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Finland to support India's nuclear deal

world Updated: Apr 18, 2007 10:04 IST
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Finland, a key member of Nuclear Suppliers' Group (NSG), has promised to support India's integration with international civil nuclear commerce once New Delhi and Washington operationalise their bilateral deal on nuclear cooperation.

"We are closely watching the developments in the negotiations between India and US on the 123 agreement for the civilian nuclear cooperation and would take a decision once something positive comes out of it," Deputy Director of Finnish External Affairs Ministry Finland Rauli Suikkanen told Indian journalists.

Some of the issues relating to the civil nuclear cooperation will be discussed at the 45-nation NSG meeting in Cape Town beginning on April 19, he said.

The 27-member European Union, including Finland, is keen to explore the possibilities of cooperation in civilian nuclear energy with India and expected to extend an economic assistance of 470 million Euros for the next five years, of which one-third will be directed to joint action plans in the fields of energy and telecommunication.

Suikkanen said Finland has noted the statement made by Russian President Vladimir Putin recently on possible supply of a few more nuclear reactors to India and "we hope as an NSG country we will be able to decide to support India in a big way as we are coming in closer cooperation with India as is evident in several bilateral meetings between the leaders of both the countries".

Suikannen said although Finland is not producing nuclear technology, "we are only buying from others but the NSG's confidence will be boosted with Finland's upcoming largest nuclear power plant which is a multinational effort".

He said Finland is seeking greater engagement with India in tackling global challenges of common concern including climate change, non-proliferation and promotion of cross cultures.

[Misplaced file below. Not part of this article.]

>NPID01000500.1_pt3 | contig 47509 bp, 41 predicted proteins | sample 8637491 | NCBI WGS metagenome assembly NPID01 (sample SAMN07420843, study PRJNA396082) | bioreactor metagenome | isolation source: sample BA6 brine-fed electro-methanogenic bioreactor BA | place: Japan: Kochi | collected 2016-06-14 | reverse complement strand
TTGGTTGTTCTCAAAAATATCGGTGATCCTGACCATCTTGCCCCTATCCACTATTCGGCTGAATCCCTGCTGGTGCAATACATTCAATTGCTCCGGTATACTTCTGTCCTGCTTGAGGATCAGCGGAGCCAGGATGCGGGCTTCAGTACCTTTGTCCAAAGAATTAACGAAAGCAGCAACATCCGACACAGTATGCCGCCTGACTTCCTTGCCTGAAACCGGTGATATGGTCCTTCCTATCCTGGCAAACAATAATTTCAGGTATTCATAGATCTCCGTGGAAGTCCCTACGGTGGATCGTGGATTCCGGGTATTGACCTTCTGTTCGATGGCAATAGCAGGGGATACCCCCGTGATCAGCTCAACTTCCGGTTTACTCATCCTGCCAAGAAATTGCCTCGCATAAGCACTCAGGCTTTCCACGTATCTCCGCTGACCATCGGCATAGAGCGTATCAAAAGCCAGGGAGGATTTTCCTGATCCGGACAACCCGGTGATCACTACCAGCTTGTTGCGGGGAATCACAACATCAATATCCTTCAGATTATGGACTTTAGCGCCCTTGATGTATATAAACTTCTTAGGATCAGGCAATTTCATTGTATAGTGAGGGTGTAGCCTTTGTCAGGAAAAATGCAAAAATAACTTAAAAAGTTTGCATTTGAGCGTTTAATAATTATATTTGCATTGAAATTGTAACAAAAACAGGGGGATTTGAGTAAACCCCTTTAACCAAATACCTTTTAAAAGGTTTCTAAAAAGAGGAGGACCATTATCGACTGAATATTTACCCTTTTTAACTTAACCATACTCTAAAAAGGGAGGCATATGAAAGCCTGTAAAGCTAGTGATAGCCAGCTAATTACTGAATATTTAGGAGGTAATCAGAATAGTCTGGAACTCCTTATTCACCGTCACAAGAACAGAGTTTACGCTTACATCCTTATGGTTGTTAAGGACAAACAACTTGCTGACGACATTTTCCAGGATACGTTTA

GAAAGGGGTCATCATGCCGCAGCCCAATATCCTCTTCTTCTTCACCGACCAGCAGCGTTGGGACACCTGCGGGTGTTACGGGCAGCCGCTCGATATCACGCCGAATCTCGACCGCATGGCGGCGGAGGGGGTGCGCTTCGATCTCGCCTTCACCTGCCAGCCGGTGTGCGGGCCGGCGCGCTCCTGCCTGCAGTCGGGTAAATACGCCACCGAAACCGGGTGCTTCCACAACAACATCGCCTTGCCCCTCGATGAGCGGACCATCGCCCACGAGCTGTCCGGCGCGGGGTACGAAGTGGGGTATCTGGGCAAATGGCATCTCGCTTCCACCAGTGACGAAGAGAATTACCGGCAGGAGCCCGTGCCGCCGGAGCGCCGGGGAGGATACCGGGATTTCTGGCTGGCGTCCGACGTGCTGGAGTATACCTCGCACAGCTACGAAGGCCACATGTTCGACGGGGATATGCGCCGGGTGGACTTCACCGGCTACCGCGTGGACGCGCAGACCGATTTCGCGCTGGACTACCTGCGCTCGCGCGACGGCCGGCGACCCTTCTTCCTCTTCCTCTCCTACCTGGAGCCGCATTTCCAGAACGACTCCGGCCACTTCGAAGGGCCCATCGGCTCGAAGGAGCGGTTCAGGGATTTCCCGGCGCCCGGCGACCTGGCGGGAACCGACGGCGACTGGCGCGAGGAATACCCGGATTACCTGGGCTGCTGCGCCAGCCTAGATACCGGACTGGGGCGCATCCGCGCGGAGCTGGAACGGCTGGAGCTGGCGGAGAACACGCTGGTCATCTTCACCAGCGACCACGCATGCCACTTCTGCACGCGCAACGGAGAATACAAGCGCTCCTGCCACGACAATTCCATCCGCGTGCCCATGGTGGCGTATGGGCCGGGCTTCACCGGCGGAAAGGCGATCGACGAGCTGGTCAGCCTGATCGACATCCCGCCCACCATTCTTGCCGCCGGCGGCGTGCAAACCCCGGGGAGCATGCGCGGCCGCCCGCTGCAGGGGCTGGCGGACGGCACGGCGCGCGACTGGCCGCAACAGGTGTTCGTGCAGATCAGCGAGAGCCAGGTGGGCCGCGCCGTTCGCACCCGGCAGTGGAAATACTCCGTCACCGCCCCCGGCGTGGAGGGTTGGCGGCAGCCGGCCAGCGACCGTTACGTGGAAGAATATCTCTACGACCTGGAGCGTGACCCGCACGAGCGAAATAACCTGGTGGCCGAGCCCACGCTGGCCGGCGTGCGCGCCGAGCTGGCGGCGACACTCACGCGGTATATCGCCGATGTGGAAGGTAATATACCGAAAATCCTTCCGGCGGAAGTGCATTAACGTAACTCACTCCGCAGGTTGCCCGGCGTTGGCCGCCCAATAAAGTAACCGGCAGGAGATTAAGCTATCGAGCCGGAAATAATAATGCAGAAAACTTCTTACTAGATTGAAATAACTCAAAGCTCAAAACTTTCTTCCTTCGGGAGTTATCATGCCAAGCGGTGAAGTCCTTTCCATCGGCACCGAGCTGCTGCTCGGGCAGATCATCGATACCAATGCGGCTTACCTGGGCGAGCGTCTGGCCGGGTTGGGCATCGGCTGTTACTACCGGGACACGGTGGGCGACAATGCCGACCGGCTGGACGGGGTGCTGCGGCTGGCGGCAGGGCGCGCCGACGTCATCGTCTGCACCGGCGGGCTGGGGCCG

"For Finland, India is a leading nation in many ways and we have recently elevated the relations with India through improved Finnair services and are planning to sign broader agreements on science and technology and cultural exchanges," he said.

Although the general public knows more about China than India, "we are trying to improve the relations with India and the meeting in New Delhi between the two countries this week is yet another proof of that".

Suikannen said Finland is exploring possibilities of opening a Counsul General office in Mumbai soon, adding this will promote more tourism as well as trade and business relations between the two countries.

He said Finnair service between New Delhi and Helsinki which was three times a week since November 2006 will be made a daily service from June this year.

The air service between Mumbai and Helsinki, which is beginning next month, will be thrice a week affair, he said.

Asked whether Finland companies are planning to invest more money in India, Suikannen said "I know only Nokia and some of its suppliers, including Elcotec SE, which are getting established in India."

Asked if the people in Finland are worried about unemployment as the giant companies are going to India and China, Suikkanen said initially there was a problem but Finnish people understand the process of globalisation well and take it gracefully.

In fact, Indo-Finnish relations both politically and economically are improving and trade is increasing and so also the investments, he said adding, a few Indian companies are exploring possibilities of setting up their business in Finland. He did not name the Indian entities.